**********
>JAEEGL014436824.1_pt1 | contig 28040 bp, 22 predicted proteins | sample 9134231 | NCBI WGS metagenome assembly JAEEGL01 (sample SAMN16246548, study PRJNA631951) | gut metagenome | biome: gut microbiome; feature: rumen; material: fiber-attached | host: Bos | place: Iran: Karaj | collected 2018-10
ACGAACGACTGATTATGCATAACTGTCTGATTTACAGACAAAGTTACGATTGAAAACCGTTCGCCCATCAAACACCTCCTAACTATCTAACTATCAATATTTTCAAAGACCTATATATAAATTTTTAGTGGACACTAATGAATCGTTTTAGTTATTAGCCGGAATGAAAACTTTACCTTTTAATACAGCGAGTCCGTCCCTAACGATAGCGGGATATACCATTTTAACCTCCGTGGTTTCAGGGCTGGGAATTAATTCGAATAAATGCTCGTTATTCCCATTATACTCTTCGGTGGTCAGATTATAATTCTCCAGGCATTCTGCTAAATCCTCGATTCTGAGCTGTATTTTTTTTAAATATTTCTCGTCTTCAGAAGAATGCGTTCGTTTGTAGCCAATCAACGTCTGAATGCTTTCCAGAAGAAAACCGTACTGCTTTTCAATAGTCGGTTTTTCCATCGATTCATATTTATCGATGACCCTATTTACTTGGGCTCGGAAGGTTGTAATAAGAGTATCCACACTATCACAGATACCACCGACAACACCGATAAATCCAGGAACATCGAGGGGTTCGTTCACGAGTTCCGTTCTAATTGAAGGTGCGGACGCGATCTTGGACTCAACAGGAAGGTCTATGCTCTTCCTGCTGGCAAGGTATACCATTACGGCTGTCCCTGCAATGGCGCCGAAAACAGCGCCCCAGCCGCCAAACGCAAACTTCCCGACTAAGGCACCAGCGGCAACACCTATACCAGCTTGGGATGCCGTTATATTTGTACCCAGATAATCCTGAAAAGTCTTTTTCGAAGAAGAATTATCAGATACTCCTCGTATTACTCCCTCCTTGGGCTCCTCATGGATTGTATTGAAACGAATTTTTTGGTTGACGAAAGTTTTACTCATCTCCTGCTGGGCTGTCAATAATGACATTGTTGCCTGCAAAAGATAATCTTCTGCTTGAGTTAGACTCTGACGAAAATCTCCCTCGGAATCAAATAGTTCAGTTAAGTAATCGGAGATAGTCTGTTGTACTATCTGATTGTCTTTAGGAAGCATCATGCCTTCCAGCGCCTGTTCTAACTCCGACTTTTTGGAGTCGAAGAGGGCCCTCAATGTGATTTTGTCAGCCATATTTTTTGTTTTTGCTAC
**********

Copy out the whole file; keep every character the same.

>JAEEGL014436824.1_pt1 | contig 28040 bp, 22 predicted proteins | sample 9134231 | NCBI WGS metagenome assembly JAEEGL01 (sample SAMN16246548, study PRJNA631951) | gut metagenome | biome: gut microbiome; feature: rumen; material: fiber-attached | host: Bos | place: Iran: Karaj | collected 2018-10
ACGAACGACTGATTATGCATAACTGTCTGATTTACAGACAAAGTTACGATTGAAAACCGTTCGCCCATCAAACACCTCCTAACTATCTAACTATCAATATTTTCAAAGACCTATATATAAATTTTTAGTGGACACTAATGAATCGTTTTAGTTATTAGCCGGAATGAAAACTTTACCTTTTAATACAGCGAGTCCGTCCCTAACGATAGCGGGATATACCATTTTAACCTCCGTGGTTTCAGGGCTGGGAATTAATTCGAATAAATGCTCGTTATTCCCATTATACTCTTCGGTGGTCAGATTATAATTCTCCAGGCATTCTGCTAAATCCTCGATTCTGAGCTGTATTTTTTTTAAATATTTCTCGTCTTCAGAAGAATGCGTTCGTTTGTAGCCAATCAACGTCTGAATGCTTTCCAGAAGAAAACCGTACTGCTTTTCAATAGTCGGTTTTTCCATCGATTCATATTTATCGATGACCCTATTTACTTGGGCTCGGAAGGTTGTAATAAGAGTATCCACACTATCACAGATACCACCGACAACACCGATAAATCCAGGAACATCGAGGGGTTCGTTCACGAGTTCCGTTCTAATTGAAGGTGCGGACGCGATCTTGGACTCAACAGGAAGGTCTATGCTCTTCCTGCTGGCAAGGTATACCATTACGGCTGTCCCTGCAATGGCGCCGAAAACAGCGCCCCAGCCGCCAAACGCAAACTTCCCGACTAAGGCACCAGCGGCAACACCTATACCAGCTTGGGATGCCGTTATATTTGTACCCAGATAATCCTGAAAAGTCTTTTTCGAAGAAGAATTATCAGATACTCCTCGTATTACTCCCTCCTTGGGCTCCTCATGGATTGTATTGAAACGAATTTTTTGGTTGACGAAAGTTTTACTCATCTCCTGCTGGGCTGTCAATAATGACATTGTTGCCTGCAAAAGATAATCTTCTGCTTGAGTTAGACTCTGACGAAAATCTCCCTCGGAATCAAATAGTTCAGTTAAGTAATCGGAGATAGTCTGTTGTACTATCTGATTGTCTTTAGGAAGCATCATGCCTTCCAGCGCCTGTTCTAACTCCGACTTTTTGGAGTCGAAGAGGGCCCTCAATGTGATTTTGTCAGCCATATTTTTTGTTTTTGCTAC